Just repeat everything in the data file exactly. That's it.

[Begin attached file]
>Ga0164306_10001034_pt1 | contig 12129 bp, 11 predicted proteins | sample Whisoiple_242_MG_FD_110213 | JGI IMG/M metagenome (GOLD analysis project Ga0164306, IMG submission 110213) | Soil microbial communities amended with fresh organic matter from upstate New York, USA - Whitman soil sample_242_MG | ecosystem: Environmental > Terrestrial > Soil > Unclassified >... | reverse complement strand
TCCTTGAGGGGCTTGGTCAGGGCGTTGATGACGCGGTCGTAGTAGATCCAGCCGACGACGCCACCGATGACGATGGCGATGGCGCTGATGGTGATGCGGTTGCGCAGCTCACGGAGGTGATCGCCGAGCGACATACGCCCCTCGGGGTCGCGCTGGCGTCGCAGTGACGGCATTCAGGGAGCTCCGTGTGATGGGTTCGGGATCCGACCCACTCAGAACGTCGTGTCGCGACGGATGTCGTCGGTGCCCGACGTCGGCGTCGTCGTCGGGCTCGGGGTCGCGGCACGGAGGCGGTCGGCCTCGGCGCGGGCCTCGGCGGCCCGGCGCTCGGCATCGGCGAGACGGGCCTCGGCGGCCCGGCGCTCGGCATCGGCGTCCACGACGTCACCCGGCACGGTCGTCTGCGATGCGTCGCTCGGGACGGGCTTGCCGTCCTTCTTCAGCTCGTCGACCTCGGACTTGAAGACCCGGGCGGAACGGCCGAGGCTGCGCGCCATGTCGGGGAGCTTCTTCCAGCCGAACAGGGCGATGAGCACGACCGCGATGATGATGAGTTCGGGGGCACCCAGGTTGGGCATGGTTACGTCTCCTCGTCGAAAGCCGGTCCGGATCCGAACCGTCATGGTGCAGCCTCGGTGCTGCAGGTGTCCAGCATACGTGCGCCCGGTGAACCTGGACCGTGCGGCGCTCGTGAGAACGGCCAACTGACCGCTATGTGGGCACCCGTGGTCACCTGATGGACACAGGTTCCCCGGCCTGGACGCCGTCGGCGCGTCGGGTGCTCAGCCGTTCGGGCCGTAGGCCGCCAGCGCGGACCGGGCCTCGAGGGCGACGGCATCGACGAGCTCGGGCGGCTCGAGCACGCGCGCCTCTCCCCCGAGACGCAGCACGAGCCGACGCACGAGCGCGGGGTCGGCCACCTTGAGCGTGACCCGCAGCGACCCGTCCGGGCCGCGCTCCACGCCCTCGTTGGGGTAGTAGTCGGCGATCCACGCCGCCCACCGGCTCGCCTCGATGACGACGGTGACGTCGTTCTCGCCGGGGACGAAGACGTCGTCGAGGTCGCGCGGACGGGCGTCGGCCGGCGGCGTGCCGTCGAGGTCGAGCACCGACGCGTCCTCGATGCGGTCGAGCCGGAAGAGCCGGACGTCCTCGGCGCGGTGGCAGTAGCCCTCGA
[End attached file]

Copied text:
>Ga0164306_10001034_pt1 | contig 12129 bp, 11 predicted proteins | sample Whisoiple_242_MG_FD_110213 | JGI IMG/M metagenome (GOLD analysis project Ga0164306, IMG submission 110213) | Soil microbial communities amended with fresh organic matter from upstate New York, USA - Whitman soil sample_242_MG | ecosystem: Environmental > Terrestrial > Soil > Unclassified >... | reverse complement strand
TCCTTGAGGGGCTTGGTCAGGGCGTTGATGACGCGGTCGTAGTAGATCCAGCCGACGACGCCACCGATGACGATGGCGATGGCGCTGATGGTGATGCGGTTGCGCAGCTCACGGAGGTGATCGCCGAGCGACATACGCCCCTCGGGGTCGCGCTGGCGTCGCAGTGACGGCATTCAGGGAGCTCCGTGTGATGGGTTCGGGATCCGACCCACTCAGAACGTCGTGTCGCGACGGATGTCGTCGGTGCCCGACGTCGGCGTCGTCGTCGGGCTCGGGGTCGCGGCACGGAGGCGGTCGGCCTCGGCGCGGGCCTCGGCGGCCCGGCGCTCGGCATCGGCGAGACGGGCCTCGGCGGCCCGGCGCTCGGCATCGGCGTCCACGACGTCACCCGGCACGGTCGTCTGCGATGCGTCGCTCGGGACGGGCTTGCCGTCCTTCTTCAGCTCGTCGACCTCGGACTTGAAGACCCGGGCGGAACGGCCGAGGCTGCGCGCCATGTCGGGGAGCTTCTTCCAGCCGAACAGGGCGATGAGCACGACCGCGATGATGATGAGTTCGGGGGCACCCAGGTTGGGCATGGTTACGTCTCCTCGTCGAAAGCCGGTCCGGATCCGAACCGTCATGGTGCAGCCTCGGTGCTGCAGGTGTCCAGCATACGTGCGCCCGGTGAACCTGGACCGTGCGGCGCTCGTGAGAACGGCCAACTGACCGCTATGTGGGCACCCGTGGTCACCTGATGGACACAGGTTCCCCGGCCTGGACGCCGTCGGCGCGTCGGGTGCTCAGCCGTTCGGGCCGTAGGCCGCCAGCGCGGACCGGGCCTCGAGGGCGACGGCATCGACGAGCTCGGGCGGCTCGAGCACGCGCGCCTCTCCCCCGAGACGCAGCACGAGCCGACGCACGAGCGCGGGGTCGGCCACCTTGAGCGTGACCCGCAGCGACCCGTCCGGGCCGCGCTCCACGCCCTCGTTGGGGTAGTAGTCGGCGATCCACGCCGCCCACCGGCTCGCCTCGATGACGACGGTGACGTCGTTCTCGCCGGGGACGAAGACGTCGTCGAGGTCGCGCGGACGGGCGTCGGCCGGCGGCGTGCCGTCGAGGTCGAGCACCGACGCGTCCTCGATGCGGTCGAGCCGGAAGAGCCGGACGTCCTCGGCGCGGTGGCAGTAGCCCTCGA